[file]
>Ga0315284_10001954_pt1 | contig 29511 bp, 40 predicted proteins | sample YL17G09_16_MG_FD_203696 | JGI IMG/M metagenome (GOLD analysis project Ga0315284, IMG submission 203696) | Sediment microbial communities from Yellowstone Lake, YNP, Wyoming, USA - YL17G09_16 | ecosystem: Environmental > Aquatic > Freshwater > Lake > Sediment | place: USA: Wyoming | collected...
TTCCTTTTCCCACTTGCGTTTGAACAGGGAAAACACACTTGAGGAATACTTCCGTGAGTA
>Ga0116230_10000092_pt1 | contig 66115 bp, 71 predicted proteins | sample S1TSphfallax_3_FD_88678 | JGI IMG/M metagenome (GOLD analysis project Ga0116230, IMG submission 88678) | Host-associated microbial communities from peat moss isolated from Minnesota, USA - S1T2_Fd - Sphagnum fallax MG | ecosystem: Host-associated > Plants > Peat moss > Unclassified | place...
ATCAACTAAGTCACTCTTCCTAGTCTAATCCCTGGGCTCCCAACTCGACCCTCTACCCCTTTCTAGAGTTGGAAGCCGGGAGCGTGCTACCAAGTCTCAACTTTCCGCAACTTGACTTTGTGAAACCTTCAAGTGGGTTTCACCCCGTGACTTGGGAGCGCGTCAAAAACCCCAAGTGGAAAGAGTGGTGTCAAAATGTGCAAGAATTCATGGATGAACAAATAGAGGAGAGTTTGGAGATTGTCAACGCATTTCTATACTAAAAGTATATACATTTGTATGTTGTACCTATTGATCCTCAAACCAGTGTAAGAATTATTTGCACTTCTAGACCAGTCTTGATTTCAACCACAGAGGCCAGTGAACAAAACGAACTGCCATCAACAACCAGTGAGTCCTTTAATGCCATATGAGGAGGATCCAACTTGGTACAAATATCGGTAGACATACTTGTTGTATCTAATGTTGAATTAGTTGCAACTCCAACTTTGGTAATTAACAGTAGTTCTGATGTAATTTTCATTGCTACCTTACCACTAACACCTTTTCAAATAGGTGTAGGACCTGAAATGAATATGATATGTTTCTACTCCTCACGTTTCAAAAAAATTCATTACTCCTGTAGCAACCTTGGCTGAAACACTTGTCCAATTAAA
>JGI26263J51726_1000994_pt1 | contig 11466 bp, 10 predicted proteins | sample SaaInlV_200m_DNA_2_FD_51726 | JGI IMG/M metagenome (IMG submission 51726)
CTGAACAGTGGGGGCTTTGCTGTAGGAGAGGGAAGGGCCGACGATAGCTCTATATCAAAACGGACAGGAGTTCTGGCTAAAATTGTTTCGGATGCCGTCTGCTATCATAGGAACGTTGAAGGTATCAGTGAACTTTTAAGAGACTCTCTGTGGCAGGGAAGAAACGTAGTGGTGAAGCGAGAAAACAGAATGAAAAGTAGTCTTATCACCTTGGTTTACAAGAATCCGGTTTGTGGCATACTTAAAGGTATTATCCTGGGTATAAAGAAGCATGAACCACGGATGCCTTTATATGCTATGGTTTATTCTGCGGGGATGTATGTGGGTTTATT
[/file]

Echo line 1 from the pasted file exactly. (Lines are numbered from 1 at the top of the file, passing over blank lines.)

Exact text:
>Ga0315284_10001954_pt1 | contig 29511 bp, 40 predicted proteins | sample YL17G09_16_MG_FD_203696 | JGI IMG/M metagenome (GOLD analysis project Ga0315284, IMG submission 203696) | Sediment microbial communities from Yellowstone Lake, YNP, Wyoming, USA - YL17G09_16 | ecosystem: Environmental > Aquatic > Freshwater > Lake > Sediment | place: USA: Wyoming | collected...